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Finding your way through the frameworks

At the end of last month, yet another set of sustainability disclosure guidelines was published – this time from the European Union. Did you miss that?

It’s not surprising if you did, given the number of guidelines, frameworks, surveys/questionnaires and topic-specific guidance now available to support disclosure of material non-financial information by companies and other organisations. In fact this latest guidance, the EU Guidelines on non-financial reporting, lists no less than 22 guidelines, frameworks and recommendations that informed its development!

Finding your way through all these frameworks and guidelines can be daunting – should we choose just one to guide us? If so, what is the most relevant for our situation? Can two or more be used in conjunction? And how onerous will all this reporting be?

These questions become more urgent as the pressure on companies for more transparency around their non-financial risks steps up. Investors, and to some extent, consumers and regulators are more keenly interested in the impacts (both positive and negative) that companies have on the environment, labour practices, human rights, communities, and society in general as well as their governance policies and practices.  At least 27 stock exchanges around the world now recommend listed companies report on their environmental, social and governance risks and issues, according to the Sustainable Stock Exchanges initiative.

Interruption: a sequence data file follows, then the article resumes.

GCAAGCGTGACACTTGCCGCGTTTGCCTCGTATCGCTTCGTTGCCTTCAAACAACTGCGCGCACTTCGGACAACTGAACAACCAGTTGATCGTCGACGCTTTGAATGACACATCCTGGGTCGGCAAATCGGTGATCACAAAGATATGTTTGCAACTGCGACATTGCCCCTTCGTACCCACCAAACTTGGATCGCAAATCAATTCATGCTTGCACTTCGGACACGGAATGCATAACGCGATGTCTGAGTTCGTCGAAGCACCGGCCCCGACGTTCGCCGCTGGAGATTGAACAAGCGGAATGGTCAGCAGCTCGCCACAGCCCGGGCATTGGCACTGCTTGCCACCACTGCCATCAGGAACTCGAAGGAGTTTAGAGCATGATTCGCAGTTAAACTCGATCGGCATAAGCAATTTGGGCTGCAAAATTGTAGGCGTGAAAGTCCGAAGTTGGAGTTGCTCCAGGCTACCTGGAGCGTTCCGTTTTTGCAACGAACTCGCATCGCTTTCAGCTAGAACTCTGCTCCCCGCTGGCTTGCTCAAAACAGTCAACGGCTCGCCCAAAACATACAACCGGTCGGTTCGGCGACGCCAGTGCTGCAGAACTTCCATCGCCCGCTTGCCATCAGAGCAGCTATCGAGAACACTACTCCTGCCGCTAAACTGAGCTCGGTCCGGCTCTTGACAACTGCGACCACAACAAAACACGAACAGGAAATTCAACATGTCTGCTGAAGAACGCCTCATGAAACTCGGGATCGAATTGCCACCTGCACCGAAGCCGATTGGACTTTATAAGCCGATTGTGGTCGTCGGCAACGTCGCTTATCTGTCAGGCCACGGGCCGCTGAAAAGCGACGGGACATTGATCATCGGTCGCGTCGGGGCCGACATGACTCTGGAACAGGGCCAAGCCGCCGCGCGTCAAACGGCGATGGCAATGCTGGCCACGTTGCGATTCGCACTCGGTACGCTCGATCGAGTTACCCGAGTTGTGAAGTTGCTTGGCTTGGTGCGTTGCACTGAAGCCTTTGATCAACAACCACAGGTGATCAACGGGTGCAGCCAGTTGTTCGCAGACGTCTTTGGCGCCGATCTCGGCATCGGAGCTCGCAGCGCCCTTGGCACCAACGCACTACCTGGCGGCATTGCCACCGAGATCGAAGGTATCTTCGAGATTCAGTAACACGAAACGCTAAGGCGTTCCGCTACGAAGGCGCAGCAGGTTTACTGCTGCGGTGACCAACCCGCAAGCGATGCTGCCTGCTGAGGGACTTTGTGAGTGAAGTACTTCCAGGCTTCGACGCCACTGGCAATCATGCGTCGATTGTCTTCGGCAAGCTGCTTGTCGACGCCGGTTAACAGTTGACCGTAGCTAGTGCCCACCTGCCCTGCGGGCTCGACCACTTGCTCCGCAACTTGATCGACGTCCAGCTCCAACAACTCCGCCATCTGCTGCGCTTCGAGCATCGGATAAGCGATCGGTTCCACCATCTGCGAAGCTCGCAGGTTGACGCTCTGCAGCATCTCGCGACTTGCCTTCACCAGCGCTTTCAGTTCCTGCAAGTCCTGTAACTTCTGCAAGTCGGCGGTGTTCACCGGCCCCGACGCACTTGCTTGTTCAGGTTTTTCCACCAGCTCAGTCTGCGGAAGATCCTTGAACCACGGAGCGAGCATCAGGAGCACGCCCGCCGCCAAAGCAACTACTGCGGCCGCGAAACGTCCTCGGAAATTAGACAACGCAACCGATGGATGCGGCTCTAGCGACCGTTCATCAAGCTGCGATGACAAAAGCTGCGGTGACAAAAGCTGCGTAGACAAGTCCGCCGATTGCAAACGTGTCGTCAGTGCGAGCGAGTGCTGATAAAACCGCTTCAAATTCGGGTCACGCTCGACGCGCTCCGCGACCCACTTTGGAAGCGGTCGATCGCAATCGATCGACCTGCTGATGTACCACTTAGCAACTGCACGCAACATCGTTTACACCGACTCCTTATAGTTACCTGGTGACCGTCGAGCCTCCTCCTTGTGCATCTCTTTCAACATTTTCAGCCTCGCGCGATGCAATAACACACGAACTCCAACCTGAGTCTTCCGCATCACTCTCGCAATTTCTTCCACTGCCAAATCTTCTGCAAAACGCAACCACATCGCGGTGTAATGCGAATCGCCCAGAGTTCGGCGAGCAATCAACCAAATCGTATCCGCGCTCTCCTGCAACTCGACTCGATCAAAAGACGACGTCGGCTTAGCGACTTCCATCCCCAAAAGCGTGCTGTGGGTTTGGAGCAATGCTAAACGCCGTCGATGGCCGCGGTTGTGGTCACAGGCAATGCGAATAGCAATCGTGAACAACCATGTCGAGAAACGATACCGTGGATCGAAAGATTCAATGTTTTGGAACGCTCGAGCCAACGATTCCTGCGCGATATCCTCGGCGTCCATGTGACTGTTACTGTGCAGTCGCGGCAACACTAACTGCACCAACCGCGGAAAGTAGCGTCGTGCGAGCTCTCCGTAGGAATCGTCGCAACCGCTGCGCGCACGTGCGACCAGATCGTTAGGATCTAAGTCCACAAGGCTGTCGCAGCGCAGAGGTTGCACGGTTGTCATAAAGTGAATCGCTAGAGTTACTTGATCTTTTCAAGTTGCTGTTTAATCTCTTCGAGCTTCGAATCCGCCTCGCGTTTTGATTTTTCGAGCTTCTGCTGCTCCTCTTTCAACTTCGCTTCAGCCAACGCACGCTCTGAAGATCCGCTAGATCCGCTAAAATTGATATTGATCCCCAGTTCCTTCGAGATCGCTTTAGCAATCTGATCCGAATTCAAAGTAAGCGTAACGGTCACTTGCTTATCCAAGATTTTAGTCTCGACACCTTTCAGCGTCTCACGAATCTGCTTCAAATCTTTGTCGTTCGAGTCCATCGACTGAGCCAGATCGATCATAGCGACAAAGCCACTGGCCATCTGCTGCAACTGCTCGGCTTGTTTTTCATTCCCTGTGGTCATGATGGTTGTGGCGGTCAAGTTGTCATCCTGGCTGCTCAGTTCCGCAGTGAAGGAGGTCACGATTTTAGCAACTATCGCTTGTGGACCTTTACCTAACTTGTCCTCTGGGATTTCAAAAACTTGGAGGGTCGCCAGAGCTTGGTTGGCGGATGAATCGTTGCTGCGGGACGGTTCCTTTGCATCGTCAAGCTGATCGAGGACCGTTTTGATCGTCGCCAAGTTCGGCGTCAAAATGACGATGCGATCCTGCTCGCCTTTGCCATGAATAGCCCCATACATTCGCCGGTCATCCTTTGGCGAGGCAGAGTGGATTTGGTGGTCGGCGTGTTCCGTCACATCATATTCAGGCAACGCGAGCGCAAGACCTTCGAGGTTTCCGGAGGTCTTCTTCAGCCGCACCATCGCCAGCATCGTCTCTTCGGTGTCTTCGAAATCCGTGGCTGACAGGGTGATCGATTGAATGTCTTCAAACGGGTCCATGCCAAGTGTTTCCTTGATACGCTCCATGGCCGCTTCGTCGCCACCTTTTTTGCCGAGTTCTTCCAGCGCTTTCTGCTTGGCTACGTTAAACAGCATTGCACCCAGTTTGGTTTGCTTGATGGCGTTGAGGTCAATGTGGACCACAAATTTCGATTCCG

More evidence of investor appetite for information about companies’ sustainability credentials comes with a new start-up developing an app to make it easier for people to invest in ethical businesses and to match their portfolio to their values.

If you want to respond to these interests, using a sustainability reporting framework is a wise idea, because it will help you to understand expectations of the type of issues and data you need to include and the metrics that will help to ensure that your performance can be compared with your peers and with best practice organisations around the world.

The Australian Council of Superannuation Investors (ACSI), in its just released report on sustainability reporting by ASX200 companies, noted that “the best reporters use internationally recognised external standards and/or verification.”

So how to choose your framework?

It’s really a case of ‘horses for courses’. What do you need to achieve? At what stage of maturity is your sustainability approach? Who is your primary target audience? What sector do you operate in?

That same ACSI report I referred to earlier also notes an increasing number of ASX200 companies are using the Global Reporting Initiative (GRI) Standards. In 2016, 60 ASX200 companies used the GRI as a reporting framework. But GRI is not the only option. Here’s a quick rule of thumb, based on our experience at ACCSR helping clients with more than 100 sustainability reports over the years:

Our level of sustainability experience/maturityWhat do we want to achieve?
Primary audience
First timer or early years through to experiencedCommunicate approach and performance (baseline) to stakeholders of all typesGRI StandardsWidely used framework with detailed guidance on performance metrics.
Options to reference the Standards, use fully, or apply one or more appropriate Standards.
Communicate approach on environmental, labour, anti-corruption and human rights to all stakeholders UN Global Compact Widely used principles-based framework.